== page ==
Juggling is a physical skill, performed by a juggler, involving the manipulation of objects for recreation, entertainment, art or sport. The most recognizable form of juggling is toss juggling. Juggling can be the manipulation of one object or many objects at the same time, using one or many hands. Jugglers often refer to the objects they juggle as props. The most common props are balls, clubs, or rings. Some jugglers use more dramatic objects such as knives, fire torches or chainsaws. The term juggling can also commonly refer to other prop-based manipulation skills, such as diabolo, devil sticks, poi, cigar boxes, contact juggling, hooping, yo-yo, and hat manipulation.
- 1 Etymology
- 2 Origins and history
- 3 Popular forms
- 4 World records
- 5 Performance
- 6 Venues
- 7 Notable jugglers
- 8 Mathematics
- 9 See also
- 10 References
- 11 Further reading
- 12 External links
The words juggling and juggler derive from the Middle English jogelen ("to entertain by performing tricks"), which in turn is from the Old French jangler. There is also the Late Latin form joculare of Latin joculari, meaning "to jest". Although the etymology of the terms juggler and juggling in the sense of manipulating objects for entertainment originates as far back as the 11th century, the current sense of to juggle, meaning "to continually toss objects in the air and catch them", originates from the late 19th century.
From the 12th to the 17th century, juggling and juggler were the terms most consistently used to describe acts of magic, though some have called the term juggling a lexicographical nightmare, stating that it is one of the least understood relating to magic. In the 21st century, the term juggling usually refers to toss juggling, where objects are continuously thrown into the air and caught again, repeating in a rhythmical pattern.
According to James Ernest in his book Contact Juggling, most people will describe juggling as "throwing and catching things"; however, a juggler might describe the act as "a visually complex or physically challenging feat using one or more objects". David Levinson and Karen Christensen describe juggling as "the sport of tossing and catching or manipulating objects [...] keeping them in constant motion". "Juggling, like music, combines abstract patterns and mind-body coordination in a pleasing way."
Origins and history
Ancient to 20th century
The earliest record of juggling is suggested in a panel from the 15th (1994 to 1781 B.C.) Beni Hasan tomb of an unknown Egyptian prince, showing female dancers and acrobats throwing balls. Juggling has been recorded in many early cultures including Egyptian, Nabataean, Chinese, Indian, Greek, Roman, Norse, Aztec (Mexico) and Polynesian civilizations.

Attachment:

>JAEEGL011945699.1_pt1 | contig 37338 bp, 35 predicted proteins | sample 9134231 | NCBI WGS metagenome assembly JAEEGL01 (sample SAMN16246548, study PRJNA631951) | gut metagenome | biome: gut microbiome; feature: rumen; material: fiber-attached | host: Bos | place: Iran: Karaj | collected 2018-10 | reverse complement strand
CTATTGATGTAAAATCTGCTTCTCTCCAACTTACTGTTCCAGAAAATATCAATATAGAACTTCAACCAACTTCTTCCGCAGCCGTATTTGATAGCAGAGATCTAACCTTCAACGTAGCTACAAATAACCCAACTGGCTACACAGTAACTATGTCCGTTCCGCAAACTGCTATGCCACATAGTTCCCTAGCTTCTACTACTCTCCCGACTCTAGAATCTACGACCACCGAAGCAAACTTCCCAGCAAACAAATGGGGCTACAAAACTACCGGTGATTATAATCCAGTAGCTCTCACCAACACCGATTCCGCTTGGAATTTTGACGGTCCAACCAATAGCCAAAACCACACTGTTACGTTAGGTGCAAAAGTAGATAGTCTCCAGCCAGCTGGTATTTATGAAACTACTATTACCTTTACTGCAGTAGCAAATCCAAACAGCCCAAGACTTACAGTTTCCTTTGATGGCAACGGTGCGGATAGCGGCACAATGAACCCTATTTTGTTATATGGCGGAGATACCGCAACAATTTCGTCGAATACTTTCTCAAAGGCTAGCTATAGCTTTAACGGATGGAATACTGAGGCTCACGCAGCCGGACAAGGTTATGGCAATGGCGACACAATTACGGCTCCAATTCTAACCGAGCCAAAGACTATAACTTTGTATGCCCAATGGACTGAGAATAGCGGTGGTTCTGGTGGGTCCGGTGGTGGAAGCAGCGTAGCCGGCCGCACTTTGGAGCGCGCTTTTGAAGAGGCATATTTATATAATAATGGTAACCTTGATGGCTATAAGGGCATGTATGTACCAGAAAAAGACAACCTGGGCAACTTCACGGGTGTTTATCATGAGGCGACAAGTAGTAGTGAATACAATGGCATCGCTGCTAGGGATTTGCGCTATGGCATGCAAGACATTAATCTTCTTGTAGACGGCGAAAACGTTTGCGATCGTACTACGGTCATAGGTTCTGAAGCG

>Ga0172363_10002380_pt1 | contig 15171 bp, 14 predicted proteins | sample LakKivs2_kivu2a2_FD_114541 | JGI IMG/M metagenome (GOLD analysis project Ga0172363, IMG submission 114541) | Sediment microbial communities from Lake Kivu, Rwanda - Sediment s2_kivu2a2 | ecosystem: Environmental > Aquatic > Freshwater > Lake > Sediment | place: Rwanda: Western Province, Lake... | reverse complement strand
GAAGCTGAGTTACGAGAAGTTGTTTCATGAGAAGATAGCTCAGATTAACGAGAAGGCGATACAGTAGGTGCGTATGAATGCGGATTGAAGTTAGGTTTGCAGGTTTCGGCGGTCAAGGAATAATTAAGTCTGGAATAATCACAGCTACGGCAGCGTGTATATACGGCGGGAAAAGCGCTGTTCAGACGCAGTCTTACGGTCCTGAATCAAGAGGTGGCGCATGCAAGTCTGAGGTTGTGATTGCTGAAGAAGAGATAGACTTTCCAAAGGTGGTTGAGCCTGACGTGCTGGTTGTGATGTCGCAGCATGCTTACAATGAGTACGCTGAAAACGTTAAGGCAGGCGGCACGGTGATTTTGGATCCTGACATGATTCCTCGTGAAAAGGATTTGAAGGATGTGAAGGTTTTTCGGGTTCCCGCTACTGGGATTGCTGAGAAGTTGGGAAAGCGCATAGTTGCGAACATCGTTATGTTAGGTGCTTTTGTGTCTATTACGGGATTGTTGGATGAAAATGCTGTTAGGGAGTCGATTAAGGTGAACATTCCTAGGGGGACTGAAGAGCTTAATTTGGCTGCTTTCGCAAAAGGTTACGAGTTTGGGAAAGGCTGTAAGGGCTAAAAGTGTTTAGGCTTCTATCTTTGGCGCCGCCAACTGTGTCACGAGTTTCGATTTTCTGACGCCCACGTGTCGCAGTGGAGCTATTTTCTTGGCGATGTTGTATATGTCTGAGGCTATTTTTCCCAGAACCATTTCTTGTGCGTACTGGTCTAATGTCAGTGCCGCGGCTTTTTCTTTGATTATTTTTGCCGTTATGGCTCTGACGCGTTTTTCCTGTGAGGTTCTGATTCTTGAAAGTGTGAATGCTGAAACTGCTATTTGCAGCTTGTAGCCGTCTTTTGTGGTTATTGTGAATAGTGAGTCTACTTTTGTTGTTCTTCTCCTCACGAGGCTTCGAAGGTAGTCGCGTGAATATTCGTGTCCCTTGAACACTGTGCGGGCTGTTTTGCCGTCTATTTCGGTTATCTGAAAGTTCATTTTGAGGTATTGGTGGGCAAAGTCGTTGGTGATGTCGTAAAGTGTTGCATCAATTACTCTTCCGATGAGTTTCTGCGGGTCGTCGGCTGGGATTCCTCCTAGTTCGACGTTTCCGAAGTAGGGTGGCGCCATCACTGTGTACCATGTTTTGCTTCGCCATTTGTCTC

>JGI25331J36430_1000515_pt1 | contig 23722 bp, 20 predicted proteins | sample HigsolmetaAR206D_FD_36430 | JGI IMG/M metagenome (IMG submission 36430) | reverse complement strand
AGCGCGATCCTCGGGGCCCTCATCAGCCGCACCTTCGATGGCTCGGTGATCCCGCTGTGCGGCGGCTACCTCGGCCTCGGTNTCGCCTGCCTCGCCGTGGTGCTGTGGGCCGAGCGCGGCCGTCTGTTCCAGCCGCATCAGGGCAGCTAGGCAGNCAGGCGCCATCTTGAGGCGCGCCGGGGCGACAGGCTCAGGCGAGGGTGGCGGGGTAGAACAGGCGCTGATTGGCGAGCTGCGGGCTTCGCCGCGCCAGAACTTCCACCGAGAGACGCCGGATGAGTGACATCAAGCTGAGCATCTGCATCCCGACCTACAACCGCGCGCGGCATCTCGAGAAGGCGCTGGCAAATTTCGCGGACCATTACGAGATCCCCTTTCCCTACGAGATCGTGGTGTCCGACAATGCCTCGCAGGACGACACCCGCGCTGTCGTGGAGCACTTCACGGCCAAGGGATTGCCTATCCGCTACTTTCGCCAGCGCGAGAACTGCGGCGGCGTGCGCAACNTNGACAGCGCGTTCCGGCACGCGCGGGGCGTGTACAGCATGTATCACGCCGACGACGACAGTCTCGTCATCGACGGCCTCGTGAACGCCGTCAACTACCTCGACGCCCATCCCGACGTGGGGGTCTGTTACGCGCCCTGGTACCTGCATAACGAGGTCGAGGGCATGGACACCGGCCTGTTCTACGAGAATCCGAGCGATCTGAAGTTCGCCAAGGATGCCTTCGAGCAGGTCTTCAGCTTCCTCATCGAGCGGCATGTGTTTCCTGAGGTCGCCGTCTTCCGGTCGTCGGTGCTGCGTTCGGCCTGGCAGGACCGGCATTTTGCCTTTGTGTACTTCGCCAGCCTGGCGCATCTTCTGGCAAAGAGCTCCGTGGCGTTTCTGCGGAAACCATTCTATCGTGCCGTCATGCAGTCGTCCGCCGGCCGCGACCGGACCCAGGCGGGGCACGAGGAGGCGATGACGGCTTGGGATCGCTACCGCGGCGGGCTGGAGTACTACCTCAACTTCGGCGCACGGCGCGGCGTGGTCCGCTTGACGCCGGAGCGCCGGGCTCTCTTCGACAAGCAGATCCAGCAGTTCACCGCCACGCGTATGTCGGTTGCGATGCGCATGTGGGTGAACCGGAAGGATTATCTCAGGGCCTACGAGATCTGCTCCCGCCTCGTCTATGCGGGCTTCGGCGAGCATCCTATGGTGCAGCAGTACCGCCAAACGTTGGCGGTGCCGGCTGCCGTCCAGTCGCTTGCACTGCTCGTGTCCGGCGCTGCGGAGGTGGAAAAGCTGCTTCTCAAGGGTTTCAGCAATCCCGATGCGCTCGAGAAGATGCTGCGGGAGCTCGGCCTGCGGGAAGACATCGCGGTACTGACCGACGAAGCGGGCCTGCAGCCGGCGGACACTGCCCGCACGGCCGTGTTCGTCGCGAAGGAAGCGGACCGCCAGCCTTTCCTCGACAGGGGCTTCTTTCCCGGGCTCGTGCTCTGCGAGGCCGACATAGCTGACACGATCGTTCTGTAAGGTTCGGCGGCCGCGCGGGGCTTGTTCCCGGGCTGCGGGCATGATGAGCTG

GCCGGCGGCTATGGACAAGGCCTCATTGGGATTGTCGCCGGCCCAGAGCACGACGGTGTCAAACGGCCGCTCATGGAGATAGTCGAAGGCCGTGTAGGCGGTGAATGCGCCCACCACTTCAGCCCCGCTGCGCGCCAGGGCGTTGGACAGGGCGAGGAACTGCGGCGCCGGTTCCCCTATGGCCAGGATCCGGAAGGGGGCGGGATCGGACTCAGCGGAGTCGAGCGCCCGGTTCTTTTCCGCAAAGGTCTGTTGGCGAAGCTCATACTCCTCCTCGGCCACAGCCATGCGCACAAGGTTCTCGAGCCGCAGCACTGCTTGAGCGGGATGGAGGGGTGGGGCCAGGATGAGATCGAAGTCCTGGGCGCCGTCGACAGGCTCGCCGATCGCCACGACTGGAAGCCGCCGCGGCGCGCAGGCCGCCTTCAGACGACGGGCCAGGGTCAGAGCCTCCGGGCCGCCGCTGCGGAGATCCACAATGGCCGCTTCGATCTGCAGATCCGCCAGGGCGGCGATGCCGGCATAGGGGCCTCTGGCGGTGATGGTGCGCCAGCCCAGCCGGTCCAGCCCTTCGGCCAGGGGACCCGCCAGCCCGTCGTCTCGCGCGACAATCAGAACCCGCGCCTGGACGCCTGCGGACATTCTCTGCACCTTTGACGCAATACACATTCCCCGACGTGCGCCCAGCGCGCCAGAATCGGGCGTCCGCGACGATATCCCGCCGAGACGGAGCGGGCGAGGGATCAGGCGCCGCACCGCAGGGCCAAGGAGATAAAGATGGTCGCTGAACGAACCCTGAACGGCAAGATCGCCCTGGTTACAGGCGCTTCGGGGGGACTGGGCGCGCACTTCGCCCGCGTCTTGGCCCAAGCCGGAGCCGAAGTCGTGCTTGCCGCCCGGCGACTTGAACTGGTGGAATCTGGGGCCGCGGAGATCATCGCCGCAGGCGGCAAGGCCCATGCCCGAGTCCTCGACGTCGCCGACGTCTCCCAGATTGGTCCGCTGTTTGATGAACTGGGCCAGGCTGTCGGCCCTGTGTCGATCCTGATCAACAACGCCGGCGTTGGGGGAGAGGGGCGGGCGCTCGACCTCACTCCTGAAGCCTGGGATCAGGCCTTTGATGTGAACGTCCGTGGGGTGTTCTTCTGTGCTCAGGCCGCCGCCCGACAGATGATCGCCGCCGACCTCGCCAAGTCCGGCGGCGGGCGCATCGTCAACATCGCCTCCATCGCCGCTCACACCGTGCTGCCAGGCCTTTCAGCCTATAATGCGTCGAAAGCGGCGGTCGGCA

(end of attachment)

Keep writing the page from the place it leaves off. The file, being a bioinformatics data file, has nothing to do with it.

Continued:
Juggling in ancient China was an art performed by some warriors. One such warrior was Xiong Yiliao, whose juggling of nine balls in front of troops on a battlefield reportedly caused the opposing troops to flee without fighting, resulting in a complete victory.
In Europe, juggling was an acceptable diversion until the decline of the Roman Empire, after which the activity fell into disgrace. Throughout the Middle Ages, most histories were written by religious clerics who frowned upon the type of performers who juggled, called gleemen, accusing them of base morals or even practicing witchcraft. Jugglers in this era would only perform in marketplaces, streets, fairs, or drinking houses. They would perform short, humorous and bawdy acts and pass a hat or bag among the audience for tips. Some kings' and noblemen’s bards, fools, or jesters would have been able to juggle or perform acrobatics, though their main skills would have been oral (poetry, music, comedy and storytelling).
In 1768, Philip Astley opened the first modern circus. A few years later, he employed jugglers to perform acts along with the horse and clown acts. Since then, jugglers have been associated with circuses.
In the 19th century, variety and music hall theatres became more popular, and jugglers were in demand to fill time between music acts, performing in front of the curtain while sets were changed. Performers started specializing in juggling, separating it from other kinds of performance such as sword swallowing and magic. The Gentleman Juggler style was established by German jugglers such as Salerno and Kara. Rubber processing developed, and jugglers started using rubber balls. Previously, juggling balls were made from balls of twine, stuffed leather bags, wooden spheres, or various metals. Solid or inflatable rubber balls meant that bounce juggling was possible. Inflated rubber balls made ball spinning easier and more readily accessible. Soon in North America, vaudeville theatres employed jugglers, often hiring European performers.
In the early to mid-20th century, variety and vaudeville shows decreased in popularity due to competition from motion picture theatres, radio and television, and juggling suffered as a result. Music and comedy transferred very easily to radio, but juggling could not. In the early years of TV, when variety-style programming was popular, jugglers were often featured; but developing a new act for each new show, week after week, was more difficult for jugglers than other types of entertainers; comedians and musicians can pay others to write their material, but jugglers cannot get other people to learn new skills on their behalf.
The International Jugglers' Association, founded in 1947, began as an association for professional vaudeville jugglers, but restrictions for membership were eventually changed, and non-performers were permitted to join and attend the annual conventions. The IJA continues to hold an annual convention each summer and runs a number of other programs dedicated to advance the art of juggling worldwide.